• No evidence in medical record of alternative plausible diagnoses (e.g., cardiac, rheumatologic, or neoplastic process).

* California has suspended use of the probable case definition, in which the patient has infection identified via culture or PCR but clinical team caring for patient believes this is not the sole cause of the underlying respiratory disease process; or patient has no evidence of pulmonary infection, but minimum criteria to rule out pulmonary infection not met (testing not performed).

Includes using an electronic device (e.g., electronic nicotine delivery system [ENDS], electronic cigarette, e-cigarette, vaporizer, vape(s), vape pen, dab pen, or other) or dabbing to inhale substances (e.g., nicotine, marijuana, tetrahydrocannabinol (THC), THC concentrates, cannabidiol, synthetic cannabinoids, flavorings, or other substances).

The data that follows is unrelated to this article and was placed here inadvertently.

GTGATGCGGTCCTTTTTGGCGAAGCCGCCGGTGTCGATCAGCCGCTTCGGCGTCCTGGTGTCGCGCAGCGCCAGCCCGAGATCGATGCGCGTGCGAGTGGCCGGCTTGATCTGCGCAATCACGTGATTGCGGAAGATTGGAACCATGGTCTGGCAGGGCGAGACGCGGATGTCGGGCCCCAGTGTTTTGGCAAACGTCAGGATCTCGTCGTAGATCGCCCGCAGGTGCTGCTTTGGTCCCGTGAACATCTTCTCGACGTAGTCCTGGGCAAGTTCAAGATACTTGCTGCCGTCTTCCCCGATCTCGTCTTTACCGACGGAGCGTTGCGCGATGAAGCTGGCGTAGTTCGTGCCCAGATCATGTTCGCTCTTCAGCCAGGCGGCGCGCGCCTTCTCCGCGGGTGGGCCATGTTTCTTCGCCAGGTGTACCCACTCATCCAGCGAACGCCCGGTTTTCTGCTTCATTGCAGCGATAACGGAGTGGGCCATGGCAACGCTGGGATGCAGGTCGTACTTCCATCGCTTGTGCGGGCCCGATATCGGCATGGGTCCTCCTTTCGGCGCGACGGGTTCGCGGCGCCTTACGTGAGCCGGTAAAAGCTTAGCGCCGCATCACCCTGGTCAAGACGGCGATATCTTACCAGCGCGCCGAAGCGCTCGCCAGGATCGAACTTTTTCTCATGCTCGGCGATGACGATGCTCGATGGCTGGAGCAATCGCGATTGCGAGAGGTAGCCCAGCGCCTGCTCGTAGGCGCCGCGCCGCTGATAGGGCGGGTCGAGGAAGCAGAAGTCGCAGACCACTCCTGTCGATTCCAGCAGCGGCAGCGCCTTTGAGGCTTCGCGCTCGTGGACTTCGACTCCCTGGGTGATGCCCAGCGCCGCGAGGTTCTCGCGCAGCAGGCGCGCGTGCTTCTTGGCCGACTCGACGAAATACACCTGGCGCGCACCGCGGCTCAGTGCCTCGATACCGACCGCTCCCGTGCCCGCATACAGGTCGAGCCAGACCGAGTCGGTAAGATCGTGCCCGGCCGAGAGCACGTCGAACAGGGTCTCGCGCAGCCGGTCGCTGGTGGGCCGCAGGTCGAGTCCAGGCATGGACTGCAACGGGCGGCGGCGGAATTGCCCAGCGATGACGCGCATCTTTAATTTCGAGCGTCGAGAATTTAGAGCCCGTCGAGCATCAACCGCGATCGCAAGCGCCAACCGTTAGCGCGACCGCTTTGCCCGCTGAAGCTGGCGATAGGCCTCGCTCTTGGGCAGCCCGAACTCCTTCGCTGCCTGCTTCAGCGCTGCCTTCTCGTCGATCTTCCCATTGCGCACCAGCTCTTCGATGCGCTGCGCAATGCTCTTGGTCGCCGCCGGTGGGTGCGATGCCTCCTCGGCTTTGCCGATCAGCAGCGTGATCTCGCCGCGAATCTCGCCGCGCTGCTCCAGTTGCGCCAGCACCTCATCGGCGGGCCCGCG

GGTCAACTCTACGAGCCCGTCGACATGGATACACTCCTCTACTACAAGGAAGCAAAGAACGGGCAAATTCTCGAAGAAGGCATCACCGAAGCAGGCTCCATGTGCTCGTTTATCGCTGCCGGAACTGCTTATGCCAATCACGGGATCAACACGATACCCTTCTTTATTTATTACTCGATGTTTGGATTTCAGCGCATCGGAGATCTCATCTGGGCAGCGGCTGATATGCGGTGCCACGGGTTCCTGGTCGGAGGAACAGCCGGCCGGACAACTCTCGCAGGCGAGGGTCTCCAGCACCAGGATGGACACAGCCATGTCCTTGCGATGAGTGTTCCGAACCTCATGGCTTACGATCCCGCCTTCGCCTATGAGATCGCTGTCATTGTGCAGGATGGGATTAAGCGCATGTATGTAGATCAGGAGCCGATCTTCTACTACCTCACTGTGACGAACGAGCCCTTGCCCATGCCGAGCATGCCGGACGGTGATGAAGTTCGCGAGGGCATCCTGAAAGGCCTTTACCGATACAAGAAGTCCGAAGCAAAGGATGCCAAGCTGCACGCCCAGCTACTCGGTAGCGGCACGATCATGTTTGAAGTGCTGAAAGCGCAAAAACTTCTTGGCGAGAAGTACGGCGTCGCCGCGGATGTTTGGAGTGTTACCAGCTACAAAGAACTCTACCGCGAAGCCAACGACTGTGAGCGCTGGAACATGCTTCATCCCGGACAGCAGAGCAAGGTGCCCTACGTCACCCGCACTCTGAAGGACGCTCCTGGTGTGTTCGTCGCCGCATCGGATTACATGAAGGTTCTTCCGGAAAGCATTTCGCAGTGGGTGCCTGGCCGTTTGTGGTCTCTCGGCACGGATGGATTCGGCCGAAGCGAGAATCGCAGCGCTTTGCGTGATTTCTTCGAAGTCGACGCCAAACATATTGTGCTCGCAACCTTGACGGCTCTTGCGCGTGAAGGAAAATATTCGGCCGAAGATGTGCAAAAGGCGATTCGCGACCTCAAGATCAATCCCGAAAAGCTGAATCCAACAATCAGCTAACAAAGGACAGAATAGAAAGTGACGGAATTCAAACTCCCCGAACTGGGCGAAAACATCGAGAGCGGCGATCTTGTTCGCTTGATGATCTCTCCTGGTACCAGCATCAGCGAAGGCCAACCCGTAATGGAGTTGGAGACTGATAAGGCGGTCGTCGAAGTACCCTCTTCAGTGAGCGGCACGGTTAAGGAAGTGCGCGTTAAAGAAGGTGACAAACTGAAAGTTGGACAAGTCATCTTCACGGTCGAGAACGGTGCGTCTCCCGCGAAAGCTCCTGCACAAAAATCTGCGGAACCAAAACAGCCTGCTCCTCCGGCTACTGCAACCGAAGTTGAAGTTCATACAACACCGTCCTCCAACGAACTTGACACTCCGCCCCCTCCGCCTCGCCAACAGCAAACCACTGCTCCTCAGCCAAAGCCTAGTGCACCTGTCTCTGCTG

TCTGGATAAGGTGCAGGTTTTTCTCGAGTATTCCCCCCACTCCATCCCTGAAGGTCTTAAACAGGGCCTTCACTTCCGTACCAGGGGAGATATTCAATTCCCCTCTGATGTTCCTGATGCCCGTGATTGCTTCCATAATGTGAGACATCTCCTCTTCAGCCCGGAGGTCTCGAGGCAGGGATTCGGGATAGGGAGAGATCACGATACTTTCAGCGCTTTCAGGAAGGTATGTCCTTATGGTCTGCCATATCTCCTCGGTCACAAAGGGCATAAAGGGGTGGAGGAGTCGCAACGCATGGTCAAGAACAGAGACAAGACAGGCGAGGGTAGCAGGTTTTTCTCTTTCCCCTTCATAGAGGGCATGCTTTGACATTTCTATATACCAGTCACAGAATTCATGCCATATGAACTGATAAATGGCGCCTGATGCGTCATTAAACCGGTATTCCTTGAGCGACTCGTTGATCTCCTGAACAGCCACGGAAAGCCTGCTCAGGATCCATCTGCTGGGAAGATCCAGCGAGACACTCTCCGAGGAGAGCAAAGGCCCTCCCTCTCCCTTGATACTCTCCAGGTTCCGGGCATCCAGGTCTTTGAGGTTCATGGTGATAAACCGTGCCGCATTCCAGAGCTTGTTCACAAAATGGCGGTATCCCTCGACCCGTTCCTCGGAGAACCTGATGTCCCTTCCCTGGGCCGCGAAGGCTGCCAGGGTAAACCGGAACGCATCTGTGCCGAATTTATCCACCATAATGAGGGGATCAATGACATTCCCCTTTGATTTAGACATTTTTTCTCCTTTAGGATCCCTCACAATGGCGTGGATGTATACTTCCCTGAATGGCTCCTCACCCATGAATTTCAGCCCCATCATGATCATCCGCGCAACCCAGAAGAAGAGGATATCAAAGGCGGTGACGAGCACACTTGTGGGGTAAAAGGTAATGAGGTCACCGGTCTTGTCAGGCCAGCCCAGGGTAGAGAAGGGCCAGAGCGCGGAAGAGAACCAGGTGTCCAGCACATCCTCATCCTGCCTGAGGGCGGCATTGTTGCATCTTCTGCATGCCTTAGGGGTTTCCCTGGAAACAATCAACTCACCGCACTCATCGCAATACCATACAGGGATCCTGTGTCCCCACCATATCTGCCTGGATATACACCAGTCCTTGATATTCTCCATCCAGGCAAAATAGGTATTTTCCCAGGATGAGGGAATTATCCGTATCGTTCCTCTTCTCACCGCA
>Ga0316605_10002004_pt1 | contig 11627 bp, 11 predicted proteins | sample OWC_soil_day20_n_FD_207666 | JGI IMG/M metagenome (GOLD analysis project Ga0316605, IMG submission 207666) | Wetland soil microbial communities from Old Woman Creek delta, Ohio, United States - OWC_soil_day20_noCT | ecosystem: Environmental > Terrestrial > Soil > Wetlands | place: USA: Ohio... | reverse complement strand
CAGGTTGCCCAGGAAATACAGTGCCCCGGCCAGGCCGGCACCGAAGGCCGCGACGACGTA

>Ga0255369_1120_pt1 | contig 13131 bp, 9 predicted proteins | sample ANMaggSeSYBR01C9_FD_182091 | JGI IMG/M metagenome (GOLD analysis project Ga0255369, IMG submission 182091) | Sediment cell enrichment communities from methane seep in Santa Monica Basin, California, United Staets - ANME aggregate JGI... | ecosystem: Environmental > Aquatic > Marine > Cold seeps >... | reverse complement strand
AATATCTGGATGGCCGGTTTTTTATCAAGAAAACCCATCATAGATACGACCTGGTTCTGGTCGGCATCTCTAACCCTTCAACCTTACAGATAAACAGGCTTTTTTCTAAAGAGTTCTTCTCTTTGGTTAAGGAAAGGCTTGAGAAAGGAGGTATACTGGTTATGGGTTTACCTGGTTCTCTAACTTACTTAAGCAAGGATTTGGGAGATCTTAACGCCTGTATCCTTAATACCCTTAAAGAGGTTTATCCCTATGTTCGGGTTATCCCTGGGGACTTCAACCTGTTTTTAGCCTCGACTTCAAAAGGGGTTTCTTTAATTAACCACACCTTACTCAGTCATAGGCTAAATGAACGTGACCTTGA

§ For critically ill patients requiring mechanical ventilation, a minimum of two negative SARS-CoV-2 tests are required, and at least one of the two specimens must be from a lower respiratory tract sample or bronchoalveolar lavage.

Suggested citation for this article: Armatas C, Heinzerling A, Wilken JA. Notes from the Field: E-cigarette, or Vaping, Product Use–Associated Lung Injury Cases During the COVID-19 Response — California, 2020. MMWR Morb Mortal Wkly Rep 2020;69:801–802. DOI: